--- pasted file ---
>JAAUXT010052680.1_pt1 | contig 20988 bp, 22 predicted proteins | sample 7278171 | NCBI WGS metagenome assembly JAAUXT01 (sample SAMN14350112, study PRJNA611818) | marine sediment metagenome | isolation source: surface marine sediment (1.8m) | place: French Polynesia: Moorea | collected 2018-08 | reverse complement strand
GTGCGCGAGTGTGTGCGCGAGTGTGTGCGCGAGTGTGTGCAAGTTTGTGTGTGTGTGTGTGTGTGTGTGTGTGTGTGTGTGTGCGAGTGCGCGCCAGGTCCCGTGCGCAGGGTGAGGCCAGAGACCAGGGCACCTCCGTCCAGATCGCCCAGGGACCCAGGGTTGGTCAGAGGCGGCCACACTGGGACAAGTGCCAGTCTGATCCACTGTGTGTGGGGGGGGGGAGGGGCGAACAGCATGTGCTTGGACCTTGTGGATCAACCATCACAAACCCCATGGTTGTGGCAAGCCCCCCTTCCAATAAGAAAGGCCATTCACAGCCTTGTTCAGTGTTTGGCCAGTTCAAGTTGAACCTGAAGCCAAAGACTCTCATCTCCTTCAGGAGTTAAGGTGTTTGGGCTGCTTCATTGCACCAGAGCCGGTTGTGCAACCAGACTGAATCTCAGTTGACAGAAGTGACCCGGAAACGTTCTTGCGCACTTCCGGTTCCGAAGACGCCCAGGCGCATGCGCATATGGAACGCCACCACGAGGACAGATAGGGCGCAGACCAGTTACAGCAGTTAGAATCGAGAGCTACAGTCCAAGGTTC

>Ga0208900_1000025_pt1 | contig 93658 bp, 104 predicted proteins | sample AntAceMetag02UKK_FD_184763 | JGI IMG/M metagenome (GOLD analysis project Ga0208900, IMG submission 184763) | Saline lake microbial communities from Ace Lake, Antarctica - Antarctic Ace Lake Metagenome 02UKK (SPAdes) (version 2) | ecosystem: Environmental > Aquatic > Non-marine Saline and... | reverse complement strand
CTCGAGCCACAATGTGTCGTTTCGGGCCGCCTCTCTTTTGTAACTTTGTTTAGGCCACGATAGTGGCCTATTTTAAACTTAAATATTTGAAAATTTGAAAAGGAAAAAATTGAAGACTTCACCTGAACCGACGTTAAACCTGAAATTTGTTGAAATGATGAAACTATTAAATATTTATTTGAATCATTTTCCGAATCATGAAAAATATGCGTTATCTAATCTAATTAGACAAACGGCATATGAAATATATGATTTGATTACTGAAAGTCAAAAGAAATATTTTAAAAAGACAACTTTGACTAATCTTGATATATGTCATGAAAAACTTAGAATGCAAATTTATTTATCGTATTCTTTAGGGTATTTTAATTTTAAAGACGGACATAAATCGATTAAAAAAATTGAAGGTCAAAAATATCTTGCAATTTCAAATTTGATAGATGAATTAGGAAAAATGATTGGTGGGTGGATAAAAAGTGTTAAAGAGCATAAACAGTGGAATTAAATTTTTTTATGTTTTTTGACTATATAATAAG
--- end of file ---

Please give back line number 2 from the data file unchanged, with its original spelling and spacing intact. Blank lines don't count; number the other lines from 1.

GTGCGCGAGTGTGTGCGCGAGTGTGTGCGCGAGTGTGTGCAAGTTTGTGTGTGTGTGTGTGTGTGTGTGTGTGTGTGTGTGTGCGAGTGCGCGCCAGGTCCCGTGCGCAGGGTGAGGCCAGAGACCAGGGCACCTCCGTCCAGATCGCCCAGGGACCCAGGGTTGGTCAGAGGCGGCCACACTGGGACAAGTGCCAGTCTGATCCACTGTGTGTGGGGGGGGGGAGGGGCGAACAGCATGTGCTTGGACCTTGTGGATCAACCATCACAAACCCCATGGTTGTGGCAAGCCCCCCTTCCAATAAGAAAGGCCATTCACAGCCTTGTTCAGTGTTTGGCCAGTTCAAGTTGAACCTGAAGCCAAAGACTCTCATCTCCTTCAGGAGTTAAGGTGTTTGGGCTGCTTCATTGCACCAGAGCCGGTTGTGCAACCAGACTGAATCTCAGTTGACAGAAGTGACCCGGAAACGTTCTTGCGCACTTCCGGTTCCGAAGACGCCCAGGCGCATGCGCATATGGAACGCCACCACGAGGACAGATAGGGCGCAGACCAGTTACAGCAGTTAGAATCGAGAGCTACAGTCCAAGGTTC